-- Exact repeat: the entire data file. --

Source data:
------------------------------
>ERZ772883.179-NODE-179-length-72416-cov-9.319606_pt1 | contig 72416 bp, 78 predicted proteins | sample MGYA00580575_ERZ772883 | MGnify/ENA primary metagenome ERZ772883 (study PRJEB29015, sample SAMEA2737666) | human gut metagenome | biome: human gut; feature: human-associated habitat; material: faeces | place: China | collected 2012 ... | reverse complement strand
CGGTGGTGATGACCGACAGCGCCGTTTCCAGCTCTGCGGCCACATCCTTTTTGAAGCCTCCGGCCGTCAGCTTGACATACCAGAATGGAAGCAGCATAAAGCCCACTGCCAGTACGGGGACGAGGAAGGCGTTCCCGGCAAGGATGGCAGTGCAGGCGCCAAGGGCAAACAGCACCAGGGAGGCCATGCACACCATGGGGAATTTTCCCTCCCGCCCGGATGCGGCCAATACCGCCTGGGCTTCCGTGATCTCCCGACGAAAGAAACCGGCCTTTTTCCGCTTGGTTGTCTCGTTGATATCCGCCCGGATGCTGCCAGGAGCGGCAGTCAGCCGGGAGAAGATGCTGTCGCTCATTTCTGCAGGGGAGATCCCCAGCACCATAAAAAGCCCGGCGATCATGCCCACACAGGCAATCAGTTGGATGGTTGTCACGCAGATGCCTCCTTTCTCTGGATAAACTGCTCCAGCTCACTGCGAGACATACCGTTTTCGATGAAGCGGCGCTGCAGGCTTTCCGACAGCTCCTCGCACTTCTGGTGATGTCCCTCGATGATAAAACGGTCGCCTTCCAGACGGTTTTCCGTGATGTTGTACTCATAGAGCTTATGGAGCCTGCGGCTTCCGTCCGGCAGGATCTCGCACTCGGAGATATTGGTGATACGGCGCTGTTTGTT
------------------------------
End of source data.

>ERZ772883.179-NODE-179-length-72416-cov-9.319606_pt1 | contig 72416 bp, 78 predicted proteins | sample MGYA00580575_ERZ772883 | MGnify/ENA primary metagenome ERZ772883 (study PRJEB29015, sample SAMEA2737666) | human gut metagenome | biome: human gut; feature: human-associated habitat; material: faeces | place: China | collected 2012 ... | reverse complement strand
CGGTGGTGATGACCGACAGCGCCGTTTCCAGCTCTGCGGCCACATCCTTTTTGAAGCCTCCGGCCGTCAGCTTGACATACCAGAATGGAAGCAGCATAAAGCCCACTGCCAGTACGGGGACGAGGAAGGCGTTCCCGGCAAGGATGGCAGTGCAGGCGCCAAGGGCAAACAGCACCAGGGAGGCCATGCACACCATGGGGAATTTTCCCTCCCGCCCGGATGCGGCCAATACCGCCTGGGCTTCCGTGATCTCCCGACGAAAGAAACCGGCCTTTTTCCGCTTGGTTGTCTCGTTGATATCCGCCCGGATGCTGCCAGGAGCGGCAGTCAGCCGGGAGAAGATGCTGTCGCTCATTTCTGCAGGGGAGATCCCCAGCACCATAAAAAGCCCGGCGATCATGCCCACACAGGCAATCAGTTGGATGGTTGTCACGCAGATGCCTCCTTTCTCTGGATAAACTGCTCCAGCTCACTGCGAGACATACCGTTTTCGATGAAGCGGCGCTGCAGGCTTTCCGACAGCTCCTCGCACTTCTGGTGATGTCCCTCGATGATAAAACGGTCGCCTTCCAGACGGTTTTCCGTGATGTTGTACTCATAGAGCTTATGGAGCCTGCGGCTTCCGTCCGGCAGGATCTCGCACTCGGAGATATTGGTGATACGGCGCTGTTTGTT